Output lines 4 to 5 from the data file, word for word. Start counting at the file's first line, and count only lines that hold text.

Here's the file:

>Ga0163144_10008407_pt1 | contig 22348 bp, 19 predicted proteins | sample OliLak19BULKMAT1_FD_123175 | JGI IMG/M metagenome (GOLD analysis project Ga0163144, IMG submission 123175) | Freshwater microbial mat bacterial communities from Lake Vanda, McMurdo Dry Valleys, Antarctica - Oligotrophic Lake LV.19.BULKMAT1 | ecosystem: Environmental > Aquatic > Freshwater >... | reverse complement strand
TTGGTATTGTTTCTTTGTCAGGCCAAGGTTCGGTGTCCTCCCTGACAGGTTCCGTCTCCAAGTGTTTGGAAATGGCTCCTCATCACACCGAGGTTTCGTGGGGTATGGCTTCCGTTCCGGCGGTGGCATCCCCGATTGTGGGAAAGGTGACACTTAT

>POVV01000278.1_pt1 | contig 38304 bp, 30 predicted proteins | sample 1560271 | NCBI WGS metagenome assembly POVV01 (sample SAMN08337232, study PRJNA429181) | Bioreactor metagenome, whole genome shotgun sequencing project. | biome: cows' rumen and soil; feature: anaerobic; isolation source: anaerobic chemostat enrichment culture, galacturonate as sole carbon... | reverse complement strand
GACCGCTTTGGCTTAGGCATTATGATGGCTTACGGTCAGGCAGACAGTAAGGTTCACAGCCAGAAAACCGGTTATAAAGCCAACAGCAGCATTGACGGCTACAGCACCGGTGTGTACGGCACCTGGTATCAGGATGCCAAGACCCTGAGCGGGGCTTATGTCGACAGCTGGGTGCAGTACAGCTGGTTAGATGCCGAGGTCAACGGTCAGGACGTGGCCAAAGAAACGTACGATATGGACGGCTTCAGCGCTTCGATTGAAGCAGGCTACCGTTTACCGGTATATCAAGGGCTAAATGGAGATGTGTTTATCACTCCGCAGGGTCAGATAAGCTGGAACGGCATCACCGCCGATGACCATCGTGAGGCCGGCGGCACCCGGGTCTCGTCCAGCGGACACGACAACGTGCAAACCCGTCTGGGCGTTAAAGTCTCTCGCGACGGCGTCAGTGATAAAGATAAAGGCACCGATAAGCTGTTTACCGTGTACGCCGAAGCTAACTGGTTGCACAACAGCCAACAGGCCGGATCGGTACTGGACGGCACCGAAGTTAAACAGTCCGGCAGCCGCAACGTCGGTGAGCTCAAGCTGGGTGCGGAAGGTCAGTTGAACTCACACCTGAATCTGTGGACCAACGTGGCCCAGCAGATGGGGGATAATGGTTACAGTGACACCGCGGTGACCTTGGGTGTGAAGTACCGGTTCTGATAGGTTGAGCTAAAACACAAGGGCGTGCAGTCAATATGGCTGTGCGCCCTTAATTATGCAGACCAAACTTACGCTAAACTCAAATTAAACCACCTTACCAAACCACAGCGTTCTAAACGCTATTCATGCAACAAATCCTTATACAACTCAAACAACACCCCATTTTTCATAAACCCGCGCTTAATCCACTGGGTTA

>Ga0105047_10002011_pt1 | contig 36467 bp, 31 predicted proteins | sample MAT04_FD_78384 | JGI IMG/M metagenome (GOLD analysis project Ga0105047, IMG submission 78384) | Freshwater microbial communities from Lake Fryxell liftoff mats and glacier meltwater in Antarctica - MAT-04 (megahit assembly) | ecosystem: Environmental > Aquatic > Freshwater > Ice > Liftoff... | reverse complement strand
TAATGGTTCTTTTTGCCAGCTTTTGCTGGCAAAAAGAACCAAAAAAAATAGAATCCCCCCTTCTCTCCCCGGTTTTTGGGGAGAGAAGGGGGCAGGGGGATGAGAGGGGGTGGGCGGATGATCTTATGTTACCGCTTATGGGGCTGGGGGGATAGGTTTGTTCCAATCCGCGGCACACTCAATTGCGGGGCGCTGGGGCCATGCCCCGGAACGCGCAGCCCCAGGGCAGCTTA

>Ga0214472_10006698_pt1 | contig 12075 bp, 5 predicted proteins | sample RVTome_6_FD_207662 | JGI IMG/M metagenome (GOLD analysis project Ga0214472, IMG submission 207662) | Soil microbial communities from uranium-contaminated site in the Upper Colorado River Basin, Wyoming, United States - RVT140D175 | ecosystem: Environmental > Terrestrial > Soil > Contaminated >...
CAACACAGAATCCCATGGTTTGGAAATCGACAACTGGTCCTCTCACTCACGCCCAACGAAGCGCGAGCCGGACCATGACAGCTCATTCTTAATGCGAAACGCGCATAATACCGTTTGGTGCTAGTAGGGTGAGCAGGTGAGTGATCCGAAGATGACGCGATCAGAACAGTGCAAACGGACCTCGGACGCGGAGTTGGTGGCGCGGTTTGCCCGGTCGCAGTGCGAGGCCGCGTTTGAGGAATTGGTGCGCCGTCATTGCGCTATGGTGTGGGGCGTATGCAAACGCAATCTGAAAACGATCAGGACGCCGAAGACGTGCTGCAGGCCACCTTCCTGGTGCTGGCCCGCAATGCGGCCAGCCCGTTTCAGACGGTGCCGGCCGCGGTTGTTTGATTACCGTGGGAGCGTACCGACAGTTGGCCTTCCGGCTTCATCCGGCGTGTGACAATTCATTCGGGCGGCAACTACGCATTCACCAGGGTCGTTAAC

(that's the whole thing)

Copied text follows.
GACCGCTTTGGCTTAGGCATTATGATGGCTTACGGTCAGGCAGACAGTAAGGTTCACAGCCAGAAAACCGGTTATAAAGCCAACAGCAGCATTGACGGCTACAGCACCGGTGTGTACGGCACCTGGTATCAGGATGCCAAGACCCTGAGCGGGGCTTATGTCGACAGCTGGGTGCAGTACAGCTGGTTAGATGCCGAGGTCAACGGTCAGGACGTGGCCAAAGAAACGTACGATATGGACGGCTTCAGCGCTTCGATTGAAGCAGGCTACCGTTTACCGGTATATCAAGGGCTAAATGGAGATGTGTTTATCACTCCGCAGGGTCAGATAAGCTGGAACGGCATCACCGCCGATGACCATCGTGAGGCCGGCGGCACCCGGGTCTCGTCCAGCGGACACGACAACGTGCAAACCCGTCTGGGCGTTAAAGTCTCTCGCGACGGCGTCAGTGATAAAGATAAAGGCACCGATAAGCTGTTTACCGTGTACGCCGAAGCTAACTGGTTGCACAACAGCCAACAGGCCGGATCGGTACTGGACGGCACCGAAGTTAAACAGTCCGGCAGCCGCAACGTCGGTGAGCTCAAGCTGGGTGCGGAAGGTCAGTTGAACTCACACCTGAATCTGTGGACCAACGTGGCCCAGCAGATGGGGGATAATGGTTACAGTGACACCGCGGTGACCTTGGGTGTGAAGTACCGGTTCTGATAGGTTGAGCTAAAACACAAGGGCGTGCAGTCAATATGGCTGTGCGCCCTTAATTATGCAGACCAAACTTACGCTAAACTCAAATTAAACCACCTTACCAAACCACAGCGTTCTAAACGCTATTCATGCAACAAATCCTTATACAACTCAAACAACACCCCATTTTTCATAAACCCGCGCTTAATCCACTGGGTTA

>Ga0105047_10002011_pt1 | contig 36467 bp, 31 predicted proteins | sample MAT04_FD_78384 | JGI IMG/M metagenome (GOLD analysis project Ga0105047, IMG submission 78384) | Freshwater microbial communities from Lake Fryxell liftoff mats and glacier meltwater in Antarctica - MAT-04 (megahit assembly) | ecosystem: Environmental > Aquatic > Freshwater > Ice > Liftoff... | reverse complement strand